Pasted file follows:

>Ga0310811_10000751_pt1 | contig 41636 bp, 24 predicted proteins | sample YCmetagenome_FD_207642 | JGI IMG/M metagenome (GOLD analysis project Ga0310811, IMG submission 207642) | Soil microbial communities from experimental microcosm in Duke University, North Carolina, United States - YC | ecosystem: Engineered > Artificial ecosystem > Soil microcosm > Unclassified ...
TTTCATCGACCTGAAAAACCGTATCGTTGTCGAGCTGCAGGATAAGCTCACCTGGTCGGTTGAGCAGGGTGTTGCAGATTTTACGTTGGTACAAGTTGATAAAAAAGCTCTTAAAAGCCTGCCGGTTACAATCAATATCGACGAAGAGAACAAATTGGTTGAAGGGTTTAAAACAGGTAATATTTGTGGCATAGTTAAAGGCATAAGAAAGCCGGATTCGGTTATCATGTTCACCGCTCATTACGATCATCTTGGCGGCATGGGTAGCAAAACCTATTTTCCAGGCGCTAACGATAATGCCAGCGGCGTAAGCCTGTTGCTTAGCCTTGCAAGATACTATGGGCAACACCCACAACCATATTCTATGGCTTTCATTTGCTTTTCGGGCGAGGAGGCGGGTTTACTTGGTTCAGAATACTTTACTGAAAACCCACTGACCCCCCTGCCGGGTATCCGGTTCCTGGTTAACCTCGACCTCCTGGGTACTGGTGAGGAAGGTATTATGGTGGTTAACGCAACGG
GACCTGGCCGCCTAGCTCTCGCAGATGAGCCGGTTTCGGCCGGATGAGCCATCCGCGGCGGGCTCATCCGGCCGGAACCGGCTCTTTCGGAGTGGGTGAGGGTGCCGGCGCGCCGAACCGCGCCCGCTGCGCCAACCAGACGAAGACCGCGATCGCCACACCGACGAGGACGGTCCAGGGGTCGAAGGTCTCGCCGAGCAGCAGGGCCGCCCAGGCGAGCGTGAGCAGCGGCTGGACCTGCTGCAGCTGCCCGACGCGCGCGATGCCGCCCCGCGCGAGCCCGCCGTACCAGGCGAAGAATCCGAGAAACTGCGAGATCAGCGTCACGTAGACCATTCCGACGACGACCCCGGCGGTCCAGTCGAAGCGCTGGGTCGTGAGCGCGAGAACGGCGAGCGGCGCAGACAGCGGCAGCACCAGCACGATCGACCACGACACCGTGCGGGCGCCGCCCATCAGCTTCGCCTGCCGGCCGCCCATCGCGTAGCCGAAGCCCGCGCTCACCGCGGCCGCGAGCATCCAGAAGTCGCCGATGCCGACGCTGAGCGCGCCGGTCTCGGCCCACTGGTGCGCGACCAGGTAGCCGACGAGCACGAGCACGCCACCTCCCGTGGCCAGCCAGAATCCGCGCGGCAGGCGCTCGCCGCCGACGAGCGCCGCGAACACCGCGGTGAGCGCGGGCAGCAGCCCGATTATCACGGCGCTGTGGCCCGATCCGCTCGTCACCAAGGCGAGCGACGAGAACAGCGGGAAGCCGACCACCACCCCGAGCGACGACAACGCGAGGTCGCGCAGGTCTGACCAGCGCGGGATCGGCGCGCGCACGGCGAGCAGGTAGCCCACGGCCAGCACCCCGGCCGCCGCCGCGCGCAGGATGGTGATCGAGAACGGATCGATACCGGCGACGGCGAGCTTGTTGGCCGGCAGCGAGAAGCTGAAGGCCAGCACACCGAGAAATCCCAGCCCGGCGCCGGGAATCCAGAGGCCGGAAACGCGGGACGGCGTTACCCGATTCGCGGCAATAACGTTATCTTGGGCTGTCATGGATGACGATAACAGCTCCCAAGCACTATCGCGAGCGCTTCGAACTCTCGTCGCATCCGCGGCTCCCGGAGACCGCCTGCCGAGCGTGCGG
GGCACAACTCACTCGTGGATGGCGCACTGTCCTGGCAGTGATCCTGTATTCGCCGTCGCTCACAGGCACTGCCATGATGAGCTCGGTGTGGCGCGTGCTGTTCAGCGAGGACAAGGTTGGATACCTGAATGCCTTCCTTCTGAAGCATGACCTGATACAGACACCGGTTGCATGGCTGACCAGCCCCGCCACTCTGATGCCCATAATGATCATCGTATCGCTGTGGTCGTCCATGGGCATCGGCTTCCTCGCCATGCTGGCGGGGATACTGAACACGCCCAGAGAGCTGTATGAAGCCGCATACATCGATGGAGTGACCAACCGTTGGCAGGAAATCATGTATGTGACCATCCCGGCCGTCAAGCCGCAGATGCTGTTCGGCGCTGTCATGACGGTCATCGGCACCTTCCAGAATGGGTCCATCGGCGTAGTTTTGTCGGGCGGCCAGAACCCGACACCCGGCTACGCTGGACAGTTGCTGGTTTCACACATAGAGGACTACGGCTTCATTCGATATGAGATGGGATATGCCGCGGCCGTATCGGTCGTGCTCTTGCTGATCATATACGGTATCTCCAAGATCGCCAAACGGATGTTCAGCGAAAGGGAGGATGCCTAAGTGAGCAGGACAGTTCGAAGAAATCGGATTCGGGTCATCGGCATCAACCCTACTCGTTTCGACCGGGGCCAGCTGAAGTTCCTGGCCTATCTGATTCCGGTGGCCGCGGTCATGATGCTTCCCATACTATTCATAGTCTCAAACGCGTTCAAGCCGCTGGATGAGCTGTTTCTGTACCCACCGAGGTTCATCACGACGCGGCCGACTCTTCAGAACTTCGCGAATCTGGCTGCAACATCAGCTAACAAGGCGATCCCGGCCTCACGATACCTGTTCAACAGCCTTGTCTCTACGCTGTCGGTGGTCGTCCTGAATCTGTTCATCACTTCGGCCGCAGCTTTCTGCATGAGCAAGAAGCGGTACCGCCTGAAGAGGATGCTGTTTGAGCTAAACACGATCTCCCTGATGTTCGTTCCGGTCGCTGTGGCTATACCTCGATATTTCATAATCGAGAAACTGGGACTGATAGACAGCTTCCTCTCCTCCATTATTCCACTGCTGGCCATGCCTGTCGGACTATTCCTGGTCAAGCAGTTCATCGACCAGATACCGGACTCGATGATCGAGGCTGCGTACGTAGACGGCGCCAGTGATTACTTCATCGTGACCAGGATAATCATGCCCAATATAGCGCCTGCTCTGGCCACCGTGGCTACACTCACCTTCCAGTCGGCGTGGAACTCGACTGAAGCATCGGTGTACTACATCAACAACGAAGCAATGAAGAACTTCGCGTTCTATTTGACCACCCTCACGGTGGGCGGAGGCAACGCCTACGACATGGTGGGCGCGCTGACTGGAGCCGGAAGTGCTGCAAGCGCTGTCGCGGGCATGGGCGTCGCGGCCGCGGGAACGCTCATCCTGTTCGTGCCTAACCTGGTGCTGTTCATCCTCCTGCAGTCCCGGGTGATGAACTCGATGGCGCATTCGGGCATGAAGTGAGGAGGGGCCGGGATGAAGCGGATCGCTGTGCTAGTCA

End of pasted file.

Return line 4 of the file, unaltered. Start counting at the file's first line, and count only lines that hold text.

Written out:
GGCACAACTCACTCGTGGATGGCGCACTGTCCTGGCAGTGATCCTGTATTCGCCGTCGCTCACAGGCACTGCCATGATGAGCTCGGTGTGGCGCGTGCTGTTCAGCGAGGACAAGGTTGGATACCTGAATGCCTTCCTTCTGAAGCATGACCTGATACAGACACCGGTTGCATGGCTGACCAGCCCCGCCACTCTGATGCCCATAATGATCATCGTATCGCTGTGGTCGTCCATGGGCATCGGCTTCCTCGCCATGCTGGCGGGGATACTGAACACGCCCAGAGAGCTGTATGAAGCCGCATACATCGATGGAGTGACCAACCGTTGGCAGGAAATCATGTATGTGACCATCCCGGCCGTCAAGCCGCAGATGCTGTTCGGCGCTGTCATGACGGTCATCGGCACCTTCCAGAATGGGTCCATCGGCGTAGTTTTGTCGGGCGGCCAGAACCCGACACCCGGCTACGCTGGACAGTTGCTGGTTTCACACATAGAGGACTACGGCTTCATTCGATATGAGATGGGATATGCCGCGGCCGTATCGGTCGTGCTCTTGCTGATCATATACGGTATCTCCAAGATCGCCAAACGGATGTTCAGCGAAAGGGAGGATGCCTAAGTGAGCAGGACAGTTCGAAGAAATCGGATTCGGGTCATCGGCATCAACCCTACTCGTTTCGACCGGGGCCAGCTGAAGTTCCTGGCCTATCTGATTCCGGTGGCCGCGGTCATGATGCTTCCCATACTATTCATAGTCTCAAACGCGTTCAAGCCGCTGGATGAGCTGTTTCTGTACCCACCGAGGTTCATCACGACGCGGCCGACTCTTCAGAACTTCGCGAATCTGGCTGCAACATCAGCTAACAAGGCGATCCCGGCCTCACGATACCTGTTCAACAGCCTTGTCTCTACGCTGTCGGTGGTCGTCCTGAATCTGTTCATCACTTCGGCCGCAGCTTTCTGCATGAGCAAGAAGCGGTACCGCCTGAAGAGGATGCTGTTTGAGCTAAACACGATCTCCCTGATGTTCGTTCCGGTCGCTGTGGCTATACCTCGATATTTCATAATCGAGAAACTGGGACTGATAGACAGCTTCCTCTCCTCCATTATTCCACTGCTGGCCATGCCTGTCGGACTATTCCTGGTCAAGCAGTTCATCGACCAGATACCGGACTCGATGATCGAGGCTGCGTACGTAGACGGCGCCAGTGATTACTTCATCGTGACCAGGATAATCATGCCCAATATAGCGCCTGCTCTGGCCACCGTGGCTACACTCACCTTCCAGTCGGCGTGGAACTCGACTGAAGCATCGGTGTACTACATCAACAACGAAGCAATGAAGAACTTCGCGTTCTATTTGACCACCCTCACGGTGGGCGGAGGCAACGCCTACGACATGGTGGGCGCGCTGACTGGAGCCGGAAGTGCTGCAAGCGCTGTCGCGGGCATGGGCGTCGCGGCCGCGGGAACGCTCATCCTGTTCGTGCCTAACCTGGTGCTGTTCATCCTCCTGCAGTCCCGGGTGATGAACTCGATGGCGCATTCGGGCATGAAGTGAGGAGGGGCCGGGATGAAGCGGATCGCTGTGCTAGTCA